By itself, shopper marketing with random in-store activity can do little. Says Mark Ashman, CEO, Hypercity Retail: "Shopper marketing is not limited to in-store marketing, a common and highly inaccurate assumption that impairs the spread of any industry definition." Rather it has to be a part of an overall integrated marketing approach that considers the opportunities to drive consumption and then goes on to identify the relevant shopper. Like the example of the beverage brand reaching out to a new consumer base in certain street clusters of Kolkata.

For now, most brands are building a foundational understanding of shopper behaviour, feels Rima Gupta, executive director, TNS India; the first step towards gathering insights is to understand the path to purchase. In this process, says Piyush Kumar Sinha, professor in retailing and marketing and chairperson, centre for retailing, IIM-A, "Retail stores would have to be used as laboratories for testing and experimenting with new ideas." This helps to design strategies to meet shopper needs in terms of convenience and to assist them in making choices.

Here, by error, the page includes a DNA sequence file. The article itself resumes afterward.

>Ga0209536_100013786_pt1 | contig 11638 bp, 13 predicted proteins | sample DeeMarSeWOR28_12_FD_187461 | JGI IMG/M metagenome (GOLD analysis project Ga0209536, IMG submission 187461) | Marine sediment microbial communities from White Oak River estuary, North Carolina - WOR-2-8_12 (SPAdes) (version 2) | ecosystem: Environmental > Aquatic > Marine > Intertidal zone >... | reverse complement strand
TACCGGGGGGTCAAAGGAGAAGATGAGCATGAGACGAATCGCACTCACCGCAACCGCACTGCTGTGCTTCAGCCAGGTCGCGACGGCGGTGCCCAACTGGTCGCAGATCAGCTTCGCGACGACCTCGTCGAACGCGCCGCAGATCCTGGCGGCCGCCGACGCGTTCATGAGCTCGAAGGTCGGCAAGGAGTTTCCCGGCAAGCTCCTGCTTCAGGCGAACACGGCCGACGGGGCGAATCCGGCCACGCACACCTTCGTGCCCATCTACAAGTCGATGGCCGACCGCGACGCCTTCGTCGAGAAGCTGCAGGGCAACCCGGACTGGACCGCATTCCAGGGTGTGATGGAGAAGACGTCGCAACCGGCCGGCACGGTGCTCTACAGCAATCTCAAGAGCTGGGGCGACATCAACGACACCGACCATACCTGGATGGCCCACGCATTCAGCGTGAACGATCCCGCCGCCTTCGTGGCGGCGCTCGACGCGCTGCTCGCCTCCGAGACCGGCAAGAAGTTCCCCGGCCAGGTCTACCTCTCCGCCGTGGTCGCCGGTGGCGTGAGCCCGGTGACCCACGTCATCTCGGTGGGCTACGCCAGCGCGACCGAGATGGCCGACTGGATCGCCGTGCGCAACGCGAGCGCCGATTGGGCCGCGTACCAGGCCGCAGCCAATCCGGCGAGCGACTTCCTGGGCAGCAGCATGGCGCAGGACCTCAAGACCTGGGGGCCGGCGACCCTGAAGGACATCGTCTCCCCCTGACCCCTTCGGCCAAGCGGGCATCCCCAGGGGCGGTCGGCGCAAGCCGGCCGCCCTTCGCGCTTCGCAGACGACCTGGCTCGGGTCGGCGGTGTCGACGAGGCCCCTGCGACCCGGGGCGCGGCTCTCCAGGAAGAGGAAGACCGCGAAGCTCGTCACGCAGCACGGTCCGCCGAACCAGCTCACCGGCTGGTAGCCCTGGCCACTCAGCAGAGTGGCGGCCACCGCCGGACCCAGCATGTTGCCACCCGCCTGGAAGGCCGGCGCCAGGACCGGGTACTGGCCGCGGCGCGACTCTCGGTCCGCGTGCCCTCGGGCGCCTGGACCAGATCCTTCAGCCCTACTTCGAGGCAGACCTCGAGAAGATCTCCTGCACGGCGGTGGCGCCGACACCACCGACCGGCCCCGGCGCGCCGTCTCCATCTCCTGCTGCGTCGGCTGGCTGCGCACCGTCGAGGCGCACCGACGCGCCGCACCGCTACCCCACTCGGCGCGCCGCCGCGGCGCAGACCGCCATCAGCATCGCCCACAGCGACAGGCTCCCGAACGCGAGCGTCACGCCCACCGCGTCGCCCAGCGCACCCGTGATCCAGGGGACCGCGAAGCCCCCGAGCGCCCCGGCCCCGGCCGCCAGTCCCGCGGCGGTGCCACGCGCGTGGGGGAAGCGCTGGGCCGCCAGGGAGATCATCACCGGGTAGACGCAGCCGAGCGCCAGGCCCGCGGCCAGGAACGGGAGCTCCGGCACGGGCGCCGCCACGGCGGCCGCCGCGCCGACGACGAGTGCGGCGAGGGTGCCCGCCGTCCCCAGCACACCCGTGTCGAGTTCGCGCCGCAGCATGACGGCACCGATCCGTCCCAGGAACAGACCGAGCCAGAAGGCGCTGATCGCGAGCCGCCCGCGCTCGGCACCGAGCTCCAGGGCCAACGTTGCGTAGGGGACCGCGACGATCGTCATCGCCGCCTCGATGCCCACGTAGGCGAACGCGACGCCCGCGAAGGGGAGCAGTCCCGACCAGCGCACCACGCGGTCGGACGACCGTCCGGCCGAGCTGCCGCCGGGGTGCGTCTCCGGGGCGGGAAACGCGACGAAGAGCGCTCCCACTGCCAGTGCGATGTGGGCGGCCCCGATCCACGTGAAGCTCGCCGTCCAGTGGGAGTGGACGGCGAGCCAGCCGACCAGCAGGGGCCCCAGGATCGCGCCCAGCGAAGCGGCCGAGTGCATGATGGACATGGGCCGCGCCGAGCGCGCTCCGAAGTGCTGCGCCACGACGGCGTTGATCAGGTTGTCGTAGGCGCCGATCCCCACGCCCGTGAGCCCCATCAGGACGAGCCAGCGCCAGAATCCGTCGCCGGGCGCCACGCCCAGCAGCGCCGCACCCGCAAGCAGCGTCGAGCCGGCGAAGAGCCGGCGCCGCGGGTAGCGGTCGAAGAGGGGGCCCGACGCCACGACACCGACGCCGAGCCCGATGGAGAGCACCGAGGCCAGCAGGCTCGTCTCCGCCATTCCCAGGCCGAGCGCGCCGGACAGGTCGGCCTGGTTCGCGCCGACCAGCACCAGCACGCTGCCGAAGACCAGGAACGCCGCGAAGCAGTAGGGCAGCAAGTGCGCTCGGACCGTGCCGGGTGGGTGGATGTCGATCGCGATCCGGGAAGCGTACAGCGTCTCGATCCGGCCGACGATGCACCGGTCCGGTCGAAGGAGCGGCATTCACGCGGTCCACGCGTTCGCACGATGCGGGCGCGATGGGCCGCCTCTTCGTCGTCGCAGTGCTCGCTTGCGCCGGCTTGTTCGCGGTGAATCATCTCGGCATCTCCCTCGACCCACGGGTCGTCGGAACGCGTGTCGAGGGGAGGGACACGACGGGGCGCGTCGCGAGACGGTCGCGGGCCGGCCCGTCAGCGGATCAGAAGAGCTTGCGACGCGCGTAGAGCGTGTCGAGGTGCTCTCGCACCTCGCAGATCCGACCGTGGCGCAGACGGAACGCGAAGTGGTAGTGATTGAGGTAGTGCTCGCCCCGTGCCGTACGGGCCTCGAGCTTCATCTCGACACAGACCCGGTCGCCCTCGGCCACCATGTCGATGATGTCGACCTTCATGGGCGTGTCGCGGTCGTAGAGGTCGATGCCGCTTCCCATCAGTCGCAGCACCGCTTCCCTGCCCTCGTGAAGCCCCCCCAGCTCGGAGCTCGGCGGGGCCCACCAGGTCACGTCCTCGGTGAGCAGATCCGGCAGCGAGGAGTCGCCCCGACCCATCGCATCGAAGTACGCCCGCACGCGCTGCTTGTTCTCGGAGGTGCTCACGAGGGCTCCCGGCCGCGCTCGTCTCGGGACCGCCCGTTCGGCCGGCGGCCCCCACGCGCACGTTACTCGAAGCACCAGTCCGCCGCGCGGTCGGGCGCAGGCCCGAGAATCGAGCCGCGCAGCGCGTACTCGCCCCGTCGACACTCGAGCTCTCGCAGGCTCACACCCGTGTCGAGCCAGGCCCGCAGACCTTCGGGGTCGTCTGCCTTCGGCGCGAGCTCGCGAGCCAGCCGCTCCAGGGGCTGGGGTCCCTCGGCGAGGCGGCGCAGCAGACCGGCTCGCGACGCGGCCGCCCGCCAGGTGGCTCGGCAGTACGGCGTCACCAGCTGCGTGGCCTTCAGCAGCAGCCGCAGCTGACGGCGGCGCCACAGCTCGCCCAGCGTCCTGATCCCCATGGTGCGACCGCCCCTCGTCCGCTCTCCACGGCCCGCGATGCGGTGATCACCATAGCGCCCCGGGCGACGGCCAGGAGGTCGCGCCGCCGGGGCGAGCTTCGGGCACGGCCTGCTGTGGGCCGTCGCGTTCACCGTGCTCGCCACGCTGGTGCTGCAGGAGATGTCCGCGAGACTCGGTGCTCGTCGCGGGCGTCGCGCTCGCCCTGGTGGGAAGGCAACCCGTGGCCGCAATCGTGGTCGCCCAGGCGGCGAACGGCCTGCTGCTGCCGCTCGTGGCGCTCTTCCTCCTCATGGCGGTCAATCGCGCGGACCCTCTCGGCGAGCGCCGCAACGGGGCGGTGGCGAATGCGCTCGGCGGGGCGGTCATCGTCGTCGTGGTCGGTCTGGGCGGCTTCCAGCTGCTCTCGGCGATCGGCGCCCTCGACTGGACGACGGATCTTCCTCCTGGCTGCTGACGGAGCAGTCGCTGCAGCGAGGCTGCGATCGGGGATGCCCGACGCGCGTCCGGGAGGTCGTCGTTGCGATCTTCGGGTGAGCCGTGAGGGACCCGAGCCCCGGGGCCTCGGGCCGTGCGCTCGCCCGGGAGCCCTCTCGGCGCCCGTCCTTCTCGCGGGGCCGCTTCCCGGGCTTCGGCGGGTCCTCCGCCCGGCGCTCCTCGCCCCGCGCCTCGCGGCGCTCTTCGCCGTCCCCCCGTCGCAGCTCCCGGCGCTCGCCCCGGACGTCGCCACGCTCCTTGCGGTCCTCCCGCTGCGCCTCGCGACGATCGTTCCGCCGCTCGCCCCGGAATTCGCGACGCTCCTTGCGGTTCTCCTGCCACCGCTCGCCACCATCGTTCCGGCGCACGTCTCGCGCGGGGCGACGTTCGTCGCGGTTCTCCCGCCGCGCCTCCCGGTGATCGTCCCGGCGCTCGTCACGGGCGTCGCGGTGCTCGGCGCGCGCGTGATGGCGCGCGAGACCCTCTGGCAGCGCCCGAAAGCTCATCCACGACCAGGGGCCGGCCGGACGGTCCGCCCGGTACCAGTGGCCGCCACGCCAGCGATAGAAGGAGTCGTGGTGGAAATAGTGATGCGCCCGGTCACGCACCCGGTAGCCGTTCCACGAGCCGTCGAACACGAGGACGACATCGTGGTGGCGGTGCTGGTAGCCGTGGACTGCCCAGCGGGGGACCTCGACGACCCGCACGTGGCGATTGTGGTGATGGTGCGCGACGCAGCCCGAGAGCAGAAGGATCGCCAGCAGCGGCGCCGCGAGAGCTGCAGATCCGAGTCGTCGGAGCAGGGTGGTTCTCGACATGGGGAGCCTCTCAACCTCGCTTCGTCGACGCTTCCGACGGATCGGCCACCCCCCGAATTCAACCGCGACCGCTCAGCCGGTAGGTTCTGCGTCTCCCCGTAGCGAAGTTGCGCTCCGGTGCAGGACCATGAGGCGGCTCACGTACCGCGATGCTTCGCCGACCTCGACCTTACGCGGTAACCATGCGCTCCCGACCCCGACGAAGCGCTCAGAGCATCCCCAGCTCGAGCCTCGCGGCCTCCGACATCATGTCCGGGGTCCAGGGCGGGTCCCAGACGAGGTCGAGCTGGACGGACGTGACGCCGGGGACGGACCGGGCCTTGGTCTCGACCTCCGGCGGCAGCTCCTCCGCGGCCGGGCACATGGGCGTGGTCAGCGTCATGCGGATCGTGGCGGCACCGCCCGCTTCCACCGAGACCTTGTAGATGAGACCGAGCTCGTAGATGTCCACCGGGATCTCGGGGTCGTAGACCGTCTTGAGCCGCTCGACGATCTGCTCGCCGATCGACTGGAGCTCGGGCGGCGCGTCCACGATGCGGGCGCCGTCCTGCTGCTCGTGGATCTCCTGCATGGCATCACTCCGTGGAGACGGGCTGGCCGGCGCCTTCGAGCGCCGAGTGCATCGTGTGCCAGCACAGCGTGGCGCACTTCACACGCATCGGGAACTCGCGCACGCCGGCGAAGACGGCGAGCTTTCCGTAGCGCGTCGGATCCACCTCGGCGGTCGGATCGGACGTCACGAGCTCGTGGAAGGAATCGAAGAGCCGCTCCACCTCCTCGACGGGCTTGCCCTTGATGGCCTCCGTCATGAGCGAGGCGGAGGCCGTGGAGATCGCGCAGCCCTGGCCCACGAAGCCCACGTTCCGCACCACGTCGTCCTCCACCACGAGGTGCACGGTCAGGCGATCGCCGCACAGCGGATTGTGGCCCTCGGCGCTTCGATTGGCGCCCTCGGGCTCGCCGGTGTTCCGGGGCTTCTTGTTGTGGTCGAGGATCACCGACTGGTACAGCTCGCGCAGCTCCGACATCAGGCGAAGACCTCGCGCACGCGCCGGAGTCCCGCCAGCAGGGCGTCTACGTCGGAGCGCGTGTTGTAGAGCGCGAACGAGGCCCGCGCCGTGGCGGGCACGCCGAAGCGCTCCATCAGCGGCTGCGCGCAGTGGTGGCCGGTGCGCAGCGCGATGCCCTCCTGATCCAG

Marketers recognise the benefits of shopper marketing. Says Shalin Desai, group product manager, Parle Products: "Shopper marketing has definitely helped us in getting better brand visibility in new/large format shops. Promoters help to stack the product better and make it more presentable, so these branding communication activities help us to talk to the right target audience at the right time and right place."

For brands, shopper marketing has become an imperative in a crowded and competitive market place. As Manita Khuller, the UK-based global strategy development director of OgilvyAction says: "New-age shoppers, who make channel, retailer and brand choices along the shopper journey, are savvier; this makes it more and more difficult to be the brand that ends up in the shopping basket."

This article was originally published in the Economic Times dated 6th June, 2012, written by Amit Bapna, associated with the Economic Times Bureau.